Conduct an audit: Finally, educators cannot address problems that they don't understand in their local context. Conduct an audit of rich digital learning opportunities in your school: If they accrue primarily to more affluent students in advanced tracks or to boys in particular courses, consider how curriculum mapping and course planning could make those opportunities more equitably distributed. Survey parents to figure out how comfortable they feel providing support for digital learning and develop rich learning experiences to help them provide better coaching and monitoring at home. Ask teachers how much considerations of equity enter into their planning around educational technology. If the topic elicits thoughtful answers, figure out how teachers with the most considered ideas can share their practices; if the topic elicits short responses, use the salience of digital equality to start a broader conversation about equity among your faculty.

Committing to Equity

There are no silver bullets in education. There is no problem that educational technology will magically solve. The hard parts of creating equitable schools will remain hard. But the great potential of educational technology to improve teaching and learning will only be realized if our ed-tech efforts go hand in hand with a commitment to digital equity.

Guiding Questions

  1. › How do you factor in equity, beyond access, as you plan for technology integration in your school or classroom?

  2. › Can you think of a time that you used technology to simply extend existing practices in your classroom? How could you have approached that lesson or activity more meaningfully?

  3. › Have you and your colleagues considered conducting an audit of digitally rich learning opportunities in your school or district? What do you think such an analysis would find in terms of possible digital divides among students?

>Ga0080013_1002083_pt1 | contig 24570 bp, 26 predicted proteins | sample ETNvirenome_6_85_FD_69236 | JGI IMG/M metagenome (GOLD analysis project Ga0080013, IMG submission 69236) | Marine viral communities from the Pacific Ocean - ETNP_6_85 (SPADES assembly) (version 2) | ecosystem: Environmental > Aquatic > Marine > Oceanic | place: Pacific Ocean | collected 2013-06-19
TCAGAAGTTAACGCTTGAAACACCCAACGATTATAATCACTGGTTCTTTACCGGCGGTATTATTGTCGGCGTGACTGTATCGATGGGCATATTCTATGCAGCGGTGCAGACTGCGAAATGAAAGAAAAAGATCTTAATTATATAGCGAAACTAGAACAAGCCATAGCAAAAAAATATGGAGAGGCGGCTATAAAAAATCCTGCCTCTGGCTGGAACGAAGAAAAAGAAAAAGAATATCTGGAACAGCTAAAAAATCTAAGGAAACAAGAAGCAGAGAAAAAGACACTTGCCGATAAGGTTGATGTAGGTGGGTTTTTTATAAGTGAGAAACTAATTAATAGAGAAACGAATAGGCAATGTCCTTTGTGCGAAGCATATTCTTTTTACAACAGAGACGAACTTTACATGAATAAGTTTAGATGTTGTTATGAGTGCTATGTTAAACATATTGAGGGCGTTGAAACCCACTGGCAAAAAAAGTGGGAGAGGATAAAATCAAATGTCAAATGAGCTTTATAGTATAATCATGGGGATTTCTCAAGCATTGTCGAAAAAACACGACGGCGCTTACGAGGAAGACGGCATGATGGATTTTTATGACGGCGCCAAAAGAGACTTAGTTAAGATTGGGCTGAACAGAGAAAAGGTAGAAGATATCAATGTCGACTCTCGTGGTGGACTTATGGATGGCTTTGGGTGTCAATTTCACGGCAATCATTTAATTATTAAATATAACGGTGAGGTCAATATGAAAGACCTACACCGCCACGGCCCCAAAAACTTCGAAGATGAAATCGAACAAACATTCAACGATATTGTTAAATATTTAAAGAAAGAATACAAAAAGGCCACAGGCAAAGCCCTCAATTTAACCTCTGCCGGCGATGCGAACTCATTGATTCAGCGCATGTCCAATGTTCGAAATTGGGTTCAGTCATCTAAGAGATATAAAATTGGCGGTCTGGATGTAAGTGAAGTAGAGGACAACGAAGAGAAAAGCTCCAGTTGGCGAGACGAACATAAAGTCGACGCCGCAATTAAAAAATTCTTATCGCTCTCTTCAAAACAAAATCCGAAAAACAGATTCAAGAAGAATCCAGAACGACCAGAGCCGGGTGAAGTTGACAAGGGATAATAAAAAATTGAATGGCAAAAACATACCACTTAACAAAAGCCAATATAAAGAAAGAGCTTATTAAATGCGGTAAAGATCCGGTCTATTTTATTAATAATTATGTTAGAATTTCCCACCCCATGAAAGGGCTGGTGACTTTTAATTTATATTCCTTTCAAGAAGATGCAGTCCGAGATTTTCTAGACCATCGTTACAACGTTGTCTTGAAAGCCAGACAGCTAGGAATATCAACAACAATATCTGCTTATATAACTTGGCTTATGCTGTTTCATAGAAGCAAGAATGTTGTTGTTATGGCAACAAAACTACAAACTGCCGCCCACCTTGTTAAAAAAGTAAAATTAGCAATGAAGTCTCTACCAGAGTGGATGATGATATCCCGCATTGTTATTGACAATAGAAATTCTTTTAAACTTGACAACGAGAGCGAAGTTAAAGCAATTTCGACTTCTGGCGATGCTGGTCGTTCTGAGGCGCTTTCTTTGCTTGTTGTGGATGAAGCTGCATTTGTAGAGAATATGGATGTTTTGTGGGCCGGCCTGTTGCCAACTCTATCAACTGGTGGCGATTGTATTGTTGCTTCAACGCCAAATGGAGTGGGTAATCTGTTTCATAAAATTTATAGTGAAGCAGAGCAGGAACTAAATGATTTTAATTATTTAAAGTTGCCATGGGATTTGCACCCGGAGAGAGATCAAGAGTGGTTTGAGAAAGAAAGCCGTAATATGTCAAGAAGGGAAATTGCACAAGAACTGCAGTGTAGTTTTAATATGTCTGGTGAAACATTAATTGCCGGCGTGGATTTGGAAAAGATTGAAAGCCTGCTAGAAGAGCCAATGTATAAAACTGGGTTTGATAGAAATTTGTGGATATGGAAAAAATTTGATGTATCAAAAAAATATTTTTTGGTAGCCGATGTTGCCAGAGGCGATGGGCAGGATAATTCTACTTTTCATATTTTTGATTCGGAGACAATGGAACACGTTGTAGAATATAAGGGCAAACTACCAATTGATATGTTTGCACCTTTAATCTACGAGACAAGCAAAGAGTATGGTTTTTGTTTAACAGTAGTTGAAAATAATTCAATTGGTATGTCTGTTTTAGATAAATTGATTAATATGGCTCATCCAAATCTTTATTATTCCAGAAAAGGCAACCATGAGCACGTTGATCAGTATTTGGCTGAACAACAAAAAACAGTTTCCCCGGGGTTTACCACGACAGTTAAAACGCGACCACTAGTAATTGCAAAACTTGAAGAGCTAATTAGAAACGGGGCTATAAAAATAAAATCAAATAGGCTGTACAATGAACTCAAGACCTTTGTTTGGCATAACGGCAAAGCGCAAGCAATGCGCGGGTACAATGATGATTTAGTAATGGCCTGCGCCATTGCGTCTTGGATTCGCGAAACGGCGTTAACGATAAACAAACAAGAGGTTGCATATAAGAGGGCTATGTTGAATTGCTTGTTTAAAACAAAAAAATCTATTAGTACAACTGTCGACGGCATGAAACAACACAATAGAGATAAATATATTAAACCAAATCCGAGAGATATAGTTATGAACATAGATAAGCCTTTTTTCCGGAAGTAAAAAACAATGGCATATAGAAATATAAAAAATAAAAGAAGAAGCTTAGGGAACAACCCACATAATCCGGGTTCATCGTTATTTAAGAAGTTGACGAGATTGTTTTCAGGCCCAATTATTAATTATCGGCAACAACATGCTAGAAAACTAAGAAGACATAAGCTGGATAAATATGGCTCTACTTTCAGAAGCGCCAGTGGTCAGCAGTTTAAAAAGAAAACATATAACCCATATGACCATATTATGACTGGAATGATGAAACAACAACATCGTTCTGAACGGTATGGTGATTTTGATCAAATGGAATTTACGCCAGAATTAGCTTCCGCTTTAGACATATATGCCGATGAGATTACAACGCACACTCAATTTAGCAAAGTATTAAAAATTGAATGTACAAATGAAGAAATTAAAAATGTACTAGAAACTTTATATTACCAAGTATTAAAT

References

Attewell, P. (2001). The first and second digital divides. Sociology of Education, 74(3), 252–259.

Dwyer, D. C., Ringstaff, C., & Sandholtz, J. H. (1991). Changes in teachers' beliefs and practices in technology-rich classrooms. Educational Leadership, 48(8), 45–52.

Hansen, J. D., & Reich, J. (2015). Democratizing education? Examining access and usage patterns in massive open online courses. Science, 350(6265), 1245–1248.

Ito, M., Gutiérrez, K., Livingstone, S., Penuel, B., Rhodes, J., Salen, K., et al. (2013). Connected learning: An agenda for research and design. Irvine, CA: Digital Media and Learning Research Hub.

Kizilcec, R. F., Saltarelli, A. J., Reich, J., & Cohen, G. L. (2017). Closing global achievement gaps in MOOCs. Science, 355(6322), 251–252.

Oakes, J. (2005). Keeping track. New Haven, CT: Yale University Press.

Rafalow, M. H. (2018). Disciplining play: Digital youth culture as capital at school. American Journal of Sociology, 123(5), 1416–1452.

Reich, J., & Ito, M. (2017). From good intentions to real outcomes: Equity by design in learning technologies. Irvine, CA: Digital Media and Learning Research Hub.

Reich, J., Murnane, R., & Willett, J. (2012). The state of wiki usage in U.S. K–12 schools: Leveraging web 2.0 data warehouses to assess quality and equity in online learning environments. Educational Researcher, 41(1), 7–15.

Roque, R. (2016). Family creative learning. In K. Peppler, E. Halverson, & Y. Kafai (Eds.), Makeology: Makerspaces as learning environments. New York: Routledge.

TNTP. (2018). The opportunity myth. Retrieved from https://opportunitymyth.tntp.org

End Notes

1 Full disclosure: I was featured in the "Without a Net" documentary, which was produced by Verizon. The consulting firm that I founded, EdTechTeacher, provides professional development for the Verizon Innovative Learning Schools Program